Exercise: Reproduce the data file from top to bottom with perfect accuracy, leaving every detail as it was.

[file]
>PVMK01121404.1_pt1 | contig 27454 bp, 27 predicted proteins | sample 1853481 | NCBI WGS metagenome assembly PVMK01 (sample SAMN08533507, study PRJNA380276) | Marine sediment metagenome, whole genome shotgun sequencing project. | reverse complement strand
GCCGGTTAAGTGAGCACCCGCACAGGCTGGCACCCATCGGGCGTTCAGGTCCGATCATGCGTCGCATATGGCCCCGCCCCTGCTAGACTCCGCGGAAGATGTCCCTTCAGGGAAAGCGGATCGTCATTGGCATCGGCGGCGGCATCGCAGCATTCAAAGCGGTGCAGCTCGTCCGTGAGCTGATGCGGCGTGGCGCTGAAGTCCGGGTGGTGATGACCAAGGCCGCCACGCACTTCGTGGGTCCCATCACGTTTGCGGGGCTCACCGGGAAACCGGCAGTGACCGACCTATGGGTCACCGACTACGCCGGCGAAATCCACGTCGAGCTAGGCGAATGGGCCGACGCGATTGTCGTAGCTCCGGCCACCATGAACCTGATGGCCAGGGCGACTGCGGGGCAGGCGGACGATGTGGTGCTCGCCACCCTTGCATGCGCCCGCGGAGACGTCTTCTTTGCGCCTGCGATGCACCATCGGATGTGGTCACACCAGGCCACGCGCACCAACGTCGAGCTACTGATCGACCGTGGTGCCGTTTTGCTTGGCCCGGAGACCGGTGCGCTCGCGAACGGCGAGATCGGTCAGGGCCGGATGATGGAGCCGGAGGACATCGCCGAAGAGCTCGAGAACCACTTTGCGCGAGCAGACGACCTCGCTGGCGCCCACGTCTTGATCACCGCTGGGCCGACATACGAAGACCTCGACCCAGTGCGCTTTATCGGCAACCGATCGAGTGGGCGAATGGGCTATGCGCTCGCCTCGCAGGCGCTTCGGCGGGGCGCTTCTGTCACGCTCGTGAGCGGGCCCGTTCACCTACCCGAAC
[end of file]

>PVMK01121404.1_pt1 | contig 27454 bp, 27 predicted proteins | sample 1853481 | NCBI WGS metagenome assembly PVMK01 (sample SAMN08533507, study PRJNA380276) | Marine sediment metagenome, whole genome shotgun sequencing project. | reverse complement strand
GCCGGTTAAGTGAGCACCCGCACAGGCTGGCACCCATCGGGCGTTCAGGTCCGATCATGCGTCGCATATGGCCCCGCCCCTGCTAGACTCCGCGGAAGATGTCCCTTCAGGGAAAGCGGATCGTCATTGGCATCGGCGGCGGCATCGCAGCATTCAAAGCGGTGCAGCTCGTCCGTGAGCTGATGCGGCGTGGCGCTGAAGTCCGGGTGGTGATGACCAAGGCCGCCACGCACTTCGTGGGTCCCATCACGTTTGCGGGGCTCACCGGGAAACCGGCAGTGACCGACCTATGGGTCACCGACTACGCCGGCGAAATCCACGTCGAGCTAGGCGAATGGGCCGACGCGATTGTCGTAGCTCCGGCCACCATGAACCTGATGGCCAGGGCGACTGCGGGGCAGGCGGACGATGTGGTGCTCGCCACCCTTGCATGCGCCCGCGGAGACGTCTTCTTTGCGCCTGCGATGCACCATCGGATGTGGTCACACCAGGCCACGCGCACCAACGTCGAGCTACTGATCGACCGTGGTGCCGTTTTGCTTGGCCCGGAGACCGGTGCGCTCGCGAACGGCGAGATCGGTCAGGGCCGGATGATGGAGCCGGAGGACATCGCCGAAGAGCTCGAGAACCACTTTGCGCGAGCAGACGACCTCGCTGGCGCCCACGTCTTGATCACCGCTGGGCCGACATACGAAGACCTCGACCCAGTGCGCTTTATCGGCAACCGATCGAGTGGGCGAATGGGCTATGCGCTCGCCTCGCAGGCGCTTCGGCGGGGCGCTTCTGTCACGCTCGTGAGCGGGCCCGTTCACCTACCCGAAC